Your life is your life. If all you want is to hang our with your family, or rock-climb, or read poetry under a tree, or hang out down the pub or whatever then work towards that. You are more use to the world as a happy being living at human scale than you are as a high-flying misery.
Getting What You Actually Want
So let’s say you’ve spent enough time thinking and clearing away the noise and distraction and bad programming. Let’s say you have a goal that is actually yours, that you now want what you actually want.
And I hasten to add, it can be wildly ambitious. Good for you if it is. But it doesn’t have to be, and statistically speaking it probably won’t be. But don’t confuse a ‘should’ with a want. And though I breeze over it here, it may take some people a lot of inner work to let go of the shoulds and become in tune with the true wants. After all the entire purpose of the billions and billions spend on advertising over decades and decades is to subvert and amplify the average persons simple and cheap and eminently attainable ancestral wants.
So. You have your want. Now you have to figure out the direct path to get there. Again, this may take some work as there are whole industries based on not strictly necessary equipment and credentials that we supposedly need to reach the end point of the want.
Let’s say you recall happy memories of surfing on holiday and so surfing is your want. The answer is not education and credentials and research and endless price and spec comparison on gear. The answer is figuring out a way to move to the beach ASAP and finding some sort of part-time job that allows you to be in the water when the waves are at their best.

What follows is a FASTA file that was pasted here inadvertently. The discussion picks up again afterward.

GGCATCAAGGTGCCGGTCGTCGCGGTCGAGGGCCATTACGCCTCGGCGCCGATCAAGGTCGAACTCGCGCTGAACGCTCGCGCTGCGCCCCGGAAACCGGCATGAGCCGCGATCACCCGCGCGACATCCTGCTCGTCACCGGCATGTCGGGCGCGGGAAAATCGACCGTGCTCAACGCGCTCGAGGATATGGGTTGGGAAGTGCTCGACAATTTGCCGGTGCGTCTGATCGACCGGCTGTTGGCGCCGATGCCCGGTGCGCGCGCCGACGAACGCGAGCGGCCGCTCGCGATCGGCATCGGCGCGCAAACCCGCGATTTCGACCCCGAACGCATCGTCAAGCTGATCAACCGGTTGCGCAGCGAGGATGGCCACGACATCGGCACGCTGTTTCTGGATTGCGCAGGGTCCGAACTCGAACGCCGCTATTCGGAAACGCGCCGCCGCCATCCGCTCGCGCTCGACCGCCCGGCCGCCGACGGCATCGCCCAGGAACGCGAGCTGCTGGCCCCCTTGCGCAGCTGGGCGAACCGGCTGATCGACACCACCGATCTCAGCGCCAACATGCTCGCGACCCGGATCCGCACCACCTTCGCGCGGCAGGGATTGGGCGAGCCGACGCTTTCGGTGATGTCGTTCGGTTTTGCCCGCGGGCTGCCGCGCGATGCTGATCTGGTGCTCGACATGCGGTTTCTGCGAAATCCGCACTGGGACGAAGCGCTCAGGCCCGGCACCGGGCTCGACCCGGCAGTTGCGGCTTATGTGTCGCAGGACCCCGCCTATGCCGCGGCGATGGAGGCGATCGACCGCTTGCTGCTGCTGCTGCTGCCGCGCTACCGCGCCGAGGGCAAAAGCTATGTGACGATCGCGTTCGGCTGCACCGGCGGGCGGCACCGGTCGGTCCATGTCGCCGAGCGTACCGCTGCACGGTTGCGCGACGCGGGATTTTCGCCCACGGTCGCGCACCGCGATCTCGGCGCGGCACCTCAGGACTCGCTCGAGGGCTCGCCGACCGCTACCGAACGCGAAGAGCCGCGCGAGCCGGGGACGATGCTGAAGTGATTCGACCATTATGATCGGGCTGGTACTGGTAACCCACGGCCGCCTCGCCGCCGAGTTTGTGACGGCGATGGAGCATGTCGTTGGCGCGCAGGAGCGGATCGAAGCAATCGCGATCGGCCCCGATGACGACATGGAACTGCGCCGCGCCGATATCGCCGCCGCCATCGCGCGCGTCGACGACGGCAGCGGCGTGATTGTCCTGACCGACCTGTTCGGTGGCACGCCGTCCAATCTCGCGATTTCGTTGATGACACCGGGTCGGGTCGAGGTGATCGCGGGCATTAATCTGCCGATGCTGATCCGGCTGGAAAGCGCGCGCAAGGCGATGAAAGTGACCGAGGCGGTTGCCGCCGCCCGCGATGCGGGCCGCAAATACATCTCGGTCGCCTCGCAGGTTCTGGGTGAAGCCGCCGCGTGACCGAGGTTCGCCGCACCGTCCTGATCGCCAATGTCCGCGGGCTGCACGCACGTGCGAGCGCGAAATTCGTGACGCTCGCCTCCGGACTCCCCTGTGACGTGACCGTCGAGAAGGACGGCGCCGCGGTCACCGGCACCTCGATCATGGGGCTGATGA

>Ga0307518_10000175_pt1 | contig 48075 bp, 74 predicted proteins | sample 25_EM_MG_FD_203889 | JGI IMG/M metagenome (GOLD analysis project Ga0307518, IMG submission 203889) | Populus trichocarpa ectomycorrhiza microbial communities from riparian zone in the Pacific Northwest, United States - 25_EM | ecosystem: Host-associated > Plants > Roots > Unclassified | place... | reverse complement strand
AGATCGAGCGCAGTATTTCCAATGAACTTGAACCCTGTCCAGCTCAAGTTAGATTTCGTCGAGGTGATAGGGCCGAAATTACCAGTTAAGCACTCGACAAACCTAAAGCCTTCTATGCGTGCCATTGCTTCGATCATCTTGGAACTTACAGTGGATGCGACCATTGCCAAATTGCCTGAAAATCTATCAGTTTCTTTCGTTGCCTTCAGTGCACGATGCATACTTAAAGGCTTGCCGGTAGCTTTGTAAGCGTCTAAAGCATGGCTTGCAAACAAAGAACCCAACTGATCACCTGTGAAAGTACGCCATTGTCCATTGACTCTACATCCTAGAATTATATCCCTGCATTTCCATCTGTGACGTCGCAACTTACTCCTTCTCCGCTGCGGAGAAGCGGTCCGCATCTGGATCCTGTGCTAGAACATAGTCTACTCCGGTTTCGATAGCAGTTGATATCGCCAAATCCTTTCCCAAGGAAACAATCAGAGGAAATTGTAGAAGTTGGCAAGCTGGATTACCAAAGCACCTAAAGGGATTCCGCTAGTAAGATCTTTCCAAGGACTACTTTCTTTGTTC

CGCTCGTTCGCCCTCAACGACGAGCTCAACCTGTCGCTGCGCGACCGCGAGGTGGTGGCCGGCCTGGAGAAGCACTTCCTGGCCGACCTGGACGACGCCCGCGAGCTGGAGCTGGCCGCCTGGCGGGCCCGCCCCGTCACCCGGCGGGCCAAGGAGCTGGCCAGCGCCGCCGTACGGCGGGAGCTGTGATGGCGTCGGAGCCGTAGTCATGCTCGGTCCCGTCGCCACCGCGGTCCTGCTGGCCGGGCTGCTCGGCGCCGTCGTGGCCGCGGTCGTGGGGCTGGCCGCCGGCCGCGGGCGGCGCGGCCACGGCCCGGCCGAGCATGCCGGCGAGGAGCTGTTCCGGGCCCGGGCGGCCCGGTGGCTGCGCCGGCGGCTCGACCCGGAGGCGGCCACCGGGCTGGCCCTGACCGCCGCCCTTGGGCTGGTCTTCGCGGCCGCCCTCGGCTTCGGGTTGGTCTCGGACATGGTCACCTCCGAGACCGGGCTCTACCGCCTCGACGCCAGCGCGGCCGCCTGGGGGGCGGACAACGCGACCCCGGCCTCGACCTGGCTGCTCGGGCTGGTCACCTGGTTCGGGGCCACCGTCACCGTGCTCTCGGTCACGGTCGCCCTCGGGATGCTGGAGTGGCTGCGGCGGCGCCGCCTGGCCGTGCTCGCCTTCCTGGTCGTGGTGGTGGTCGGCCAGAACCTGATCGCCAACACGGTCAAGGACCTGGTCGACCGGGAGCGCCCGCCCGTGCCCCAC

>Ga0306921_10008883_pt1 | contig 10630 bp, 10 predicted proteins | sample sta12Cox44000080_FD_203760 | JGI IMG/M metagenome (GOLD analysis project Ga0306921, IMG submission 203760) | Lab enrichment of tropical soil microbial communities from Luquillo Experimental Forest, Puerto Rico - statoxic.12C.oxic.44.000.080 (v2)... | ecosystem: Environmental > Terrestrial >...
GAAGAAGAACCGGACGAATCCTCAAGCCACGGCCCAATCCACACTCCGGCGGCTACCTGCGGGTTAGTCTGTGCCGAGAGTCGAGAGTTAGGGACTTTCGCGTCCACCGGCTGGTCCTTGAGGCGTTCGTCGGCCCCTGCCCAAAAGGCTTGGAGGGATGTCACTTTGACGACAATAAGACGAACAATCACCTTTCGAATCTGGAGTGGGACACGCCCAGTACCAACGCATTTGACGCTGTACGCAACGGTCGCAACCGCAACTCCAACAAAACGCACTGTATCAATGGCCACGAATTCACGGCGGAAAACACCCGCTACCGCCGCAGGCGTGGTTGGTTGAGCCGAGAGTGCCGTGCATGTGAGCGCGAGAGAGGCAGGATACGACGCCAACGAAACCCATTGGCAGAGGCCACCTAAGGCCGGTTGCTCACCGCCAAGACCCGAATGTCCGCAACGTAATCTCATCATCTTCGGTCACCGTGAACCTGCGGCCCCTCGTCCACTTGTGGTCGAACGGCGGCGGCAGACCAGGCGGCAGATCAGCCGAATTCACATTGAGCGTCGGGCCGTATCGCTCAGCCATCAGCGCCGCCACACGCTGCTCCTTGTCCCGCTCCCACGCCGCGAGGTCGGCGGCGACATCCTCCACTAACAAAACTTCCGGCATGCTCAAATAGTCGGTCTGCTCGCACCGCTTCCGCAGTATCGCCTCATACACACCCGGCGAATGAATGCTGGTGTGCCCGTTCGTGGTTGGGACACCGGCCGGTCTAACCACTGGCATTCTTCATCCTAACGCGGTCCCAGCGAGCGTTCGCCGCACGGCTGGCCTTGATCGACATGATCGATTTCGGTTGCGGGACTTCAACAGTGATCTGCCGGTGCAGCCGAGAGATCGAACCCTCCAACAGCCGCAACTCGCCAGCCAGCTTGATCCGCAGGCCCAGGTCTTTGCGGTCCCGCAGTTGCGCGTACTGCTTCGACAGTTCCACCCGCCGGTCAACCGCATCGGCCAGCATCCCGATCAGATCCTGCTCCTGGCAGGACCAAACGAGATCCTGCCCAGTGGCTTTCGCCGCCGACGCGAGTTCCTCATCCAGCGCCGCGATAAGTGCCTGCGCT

That’s the direct path.
Now, I know this example is simplistic but I mention it because surfers, along with rock-climbers and obsessive Jiu-Jitsu players are some of the best practitioners of what you might call direct path living. They go from normal life to finding their beloved activity to living in a van to pursue it in a matter of mere months quite often.
And I think that can apply to everything. Me- being one of the most idle men in England- took an opportunity to work less hours at my job and now I have ample time to read and write and be a flaneur.
The ‘conventional’ path would have been a torturous slog or creative writing degrees and networking and going hat-in-hand to publishers and so forth. But I took the direct path, thought about what my ideal day would look like and reverse engineered it.
(And in the interest of clearing this up- I probably earn less than you and did not, by any stretch of the imagination, come from privilege. This is not pie-in-the-sky idealistic advice here. It’s simply about prioritisation and efficiency and letting go of consumerist, rat race nonsense.)
Wanting What You Actually Get
I guess this didn’t end up being any shorter than an ordinary newsletter. Guess I got a bit fired up there. Too much rich food maybe?
I’ll end on a more consolatory and philosophical point. Wanting what you want is one thing. Getting it is another. But most superior of all is to become one of those rare beings who ends up wanting what they get out of life, whatever that may be. One who end up embracing ‘Amor Fati’ as Nietzsche called it, the love of fate.
I don’t know how you get there, and I am not there yet- though I have experienced brief glimpses- but the ultimate goal, the ultimate mode of living should be to just be able to accept and embrace existence as it is. To live under the light of providence and to be at once completely detached and completely engaged all at once. To be fully in tune with the extraordinary nature of your ordinary human existence in the first half of the 21st century.
May we all be so lucky.
Thanks for reading. And an early Happy New Year to you and yours. Leave a comment if you want, share this essay if you want.
Either way I appreciate everyone who has stopped by here this year. 2021 will be the year that this newsletter ascends to the next level.